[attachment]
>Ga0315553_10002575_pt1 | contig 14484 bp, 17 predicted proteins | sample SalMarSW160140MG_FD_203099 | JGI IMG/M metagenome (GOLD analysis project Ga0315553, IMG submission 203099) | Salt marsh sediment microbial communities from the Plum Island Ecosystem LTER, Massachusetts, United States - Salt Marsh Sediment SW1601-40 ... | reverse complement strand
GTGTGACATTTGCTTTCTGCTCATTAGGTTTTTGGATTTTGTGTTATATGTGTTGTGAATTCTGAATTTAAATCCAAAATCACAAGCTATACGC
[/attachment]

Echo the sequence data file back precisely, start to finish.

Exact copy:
>Ga0315553_10002575_pt1 | contig 14484 bp, 17 predicted proteins | sample SalMarSW160140MG_FD_203099 | JGI IMG/M metagenome (GOLD analysis project Ga0315553, IMG submission 203099) | Salt marsh sediment microbial communities from the Plum Island Ecosystem LTER, Massachusetts, United States - Salt Marsh Sediment SW1601-40 ... | reverse complement strand
GTGTGACATTTGCTTTCTGCTCATTAGGTTTTTGGATTTTGTGTTATATGTGTTGTGAATTCTGAATTTAAATCCAAAATCACAAGCTATACGC